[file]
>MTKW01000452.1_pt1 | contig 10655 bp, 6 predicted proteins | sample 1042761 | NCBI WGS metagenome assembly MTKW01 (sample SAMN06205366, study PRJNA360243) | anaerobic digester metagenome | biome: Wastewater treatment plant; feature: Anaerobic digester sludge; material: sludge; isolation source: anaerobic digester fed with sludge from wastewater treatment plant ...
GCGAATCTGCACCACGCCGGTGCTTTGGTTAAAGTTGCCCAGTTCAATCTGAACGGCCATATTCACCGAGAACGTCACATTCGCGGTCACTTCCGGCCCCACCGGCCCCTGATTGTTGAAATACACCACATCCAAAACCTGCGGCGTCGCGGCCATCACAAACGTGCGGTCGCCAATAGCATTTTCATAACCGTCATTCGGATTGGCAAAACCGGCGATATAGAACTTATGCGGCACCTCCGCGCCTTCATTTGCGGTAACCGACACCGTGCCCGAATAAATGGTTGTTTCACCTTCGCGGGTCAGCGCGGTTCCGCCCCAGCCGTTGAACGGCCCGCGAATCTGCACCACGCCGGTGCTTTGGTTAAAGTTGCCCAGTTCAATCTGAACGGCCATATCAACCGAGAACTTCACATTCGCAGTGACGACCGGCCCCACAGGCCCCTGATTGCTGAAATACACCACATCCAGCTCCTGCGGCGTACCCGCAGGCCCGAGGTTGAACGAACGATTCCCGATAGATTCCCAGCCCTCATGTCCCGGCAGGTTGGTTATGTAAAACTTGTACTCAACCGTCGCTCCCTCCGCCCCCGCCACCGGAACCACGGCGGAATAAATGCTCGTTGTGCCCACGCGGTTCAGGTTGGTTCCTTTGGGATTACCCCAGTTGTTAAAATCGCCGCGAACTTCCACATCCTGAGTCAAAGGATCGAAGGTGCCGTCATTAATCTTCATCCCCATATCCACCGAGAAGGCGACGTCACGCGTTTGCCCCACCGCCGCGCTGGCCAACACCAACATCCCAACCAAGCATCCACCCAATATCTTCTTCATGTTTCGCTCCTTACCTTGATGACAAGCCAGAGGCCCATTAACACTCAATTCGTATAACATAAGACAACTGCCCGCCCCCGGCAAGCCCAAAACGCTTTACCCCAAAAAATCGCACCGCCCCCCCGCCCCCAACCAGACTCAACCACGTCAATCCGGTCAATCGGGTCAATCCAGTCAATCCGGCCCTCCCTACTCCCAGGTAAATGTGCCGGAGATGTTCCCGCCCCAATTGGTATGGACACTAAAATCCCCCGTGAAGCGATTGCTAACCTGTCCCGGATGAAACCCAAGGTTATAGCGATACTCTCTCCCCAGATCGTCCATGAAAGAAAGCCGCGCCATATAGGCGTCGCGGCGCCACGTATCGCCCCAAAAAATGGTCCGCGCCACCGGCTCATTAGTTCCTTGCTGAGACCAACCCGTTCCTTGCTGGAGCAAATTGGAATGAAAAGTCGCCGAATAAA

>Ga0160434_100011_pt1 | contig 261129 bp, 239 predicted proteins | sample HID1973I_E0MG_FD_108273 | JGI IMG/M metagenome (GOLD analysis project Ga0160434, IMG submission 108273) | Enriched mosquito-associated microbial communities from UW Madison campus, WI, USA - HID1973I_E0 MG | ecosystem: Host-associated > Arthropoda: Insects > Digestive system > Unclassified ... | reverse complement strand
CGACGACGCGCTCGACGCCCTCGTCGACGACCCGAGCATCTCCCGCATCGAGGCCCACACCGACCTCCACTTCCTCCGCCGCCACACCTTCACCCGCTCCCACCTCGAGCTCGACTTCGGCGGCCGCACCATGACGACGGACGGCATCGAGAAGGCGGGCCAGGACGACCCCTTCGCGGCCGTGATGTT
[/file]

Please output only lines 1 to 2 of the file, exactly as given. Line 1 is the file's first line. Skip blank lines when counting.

>MTKW01000452.1_pt1 | contig 10655 bp, 6 predicted proteins | sample 1042761 | NCBI WGS metagenome assembly MTKW01 (sample SAMN06205366, study PRJNA360243) | anaerobic digester metagenome | biome: Wastewater treatment plant; feature: Anaerobic digester sludge; material: sludge; isolation source: anaerobic digester fed with sludge from wastewater treatment plant ...
GCGAATCTGCACCACGCCGGTGCTTTGGTTAAAGTTGCCCAGTTCAATCTGAACGGCCATATTCACCGAGAACGTCACATTCGCGGTCACTTCCGGCCCCACCGGCCCCTGATTGTTGAAATACACCACATCCAAAACCTGCGGCGTCGCGGCCATCACAAACGTGCGGTCGCCAATAGCATTTTCATAACCGTCATTCGGATTGGCAAAACCGGCGATATAGAACTTATGCGGCACCTCCGCGCCTTCATTTGCGGTAACCGACACCGTGCCCGAATAAATGGTTGTTTCACCTTCGCGGGTCAGCGCGGTTCCGCCCCAGCCGTTGAACGGCCCGCGAATCTGCACCACGCCGGTGCTTTGGTTAAAGTTGCCCAGTTCAATCTGAACGGCCATATCAACCGAGAACTTCACATTCGCAGTGACGACCGGCCCCACAGGCCCCTGATTGCTGAAATACACCACATCCAGCTCCTGCGGCGTACCCGCAGGCCCGAGGTTGAACGAACGATTCCCGATAGATTCCCAGCCCTCATGTCCCGGCAGGTTGGTTATGTAAAACTTGTACTCAACCGTCGCTCCCTCCGCCCCCGCCACCGGAACCACGGCGGAATAAATGCTCGTTGTGCCCACGCGGTTCAGGTTGGTTCCTTTGGGATTACCCCAGTTGTTAAAATCGCCGCGAACTTCCACATCCTGAGTCAAAGGATCGAAGGTGCCGTCATTAATCTTCATCCCCATATCCACCGAGAAGGCGACGTCACGCGTTTGCCCCACCGCCGCGCTGGCCAACACCAACATCCCAACCAAGCATCCACCCAATATCTTCTTCATGTTTCGCTCCTTACCTTGATGACAAGCCAGAGGCCCATTAACACTCAATTCGTATAACATAAGACAACTGCCCGCCCCCGGCAAGCCCAAAACGCTTTACCCCAAAAAATCGCACCGCCCCCCCGCCCCCAACCAGACTCAACCACGTCAATCCGGTCAATCGGGTCAATCCAGTCAATCCGGCCCTCCCTACTCCCAGGTAAATGTGCCGGAGATGTTCCCGCCCCAATTGGTATGGACACTAAAATCCCCCGTGAAGCGATTGCTAACCTGTCCCGGATGAAACCCAAGGTTATAGCGATACTCTCTCCCCAGATCGTCCATGAAAGAAAGCCGCGCCATATAGGCGTCGCGGCGCCACGTATCGCCCCAAAAAATGGTCCGCGCCACCGGCTCATTAGTTCCTTGCTGAGACCAACCCGTTCCTTGCTGGAGCAAATTGGAATGAAAAGTCGCCGAATAAA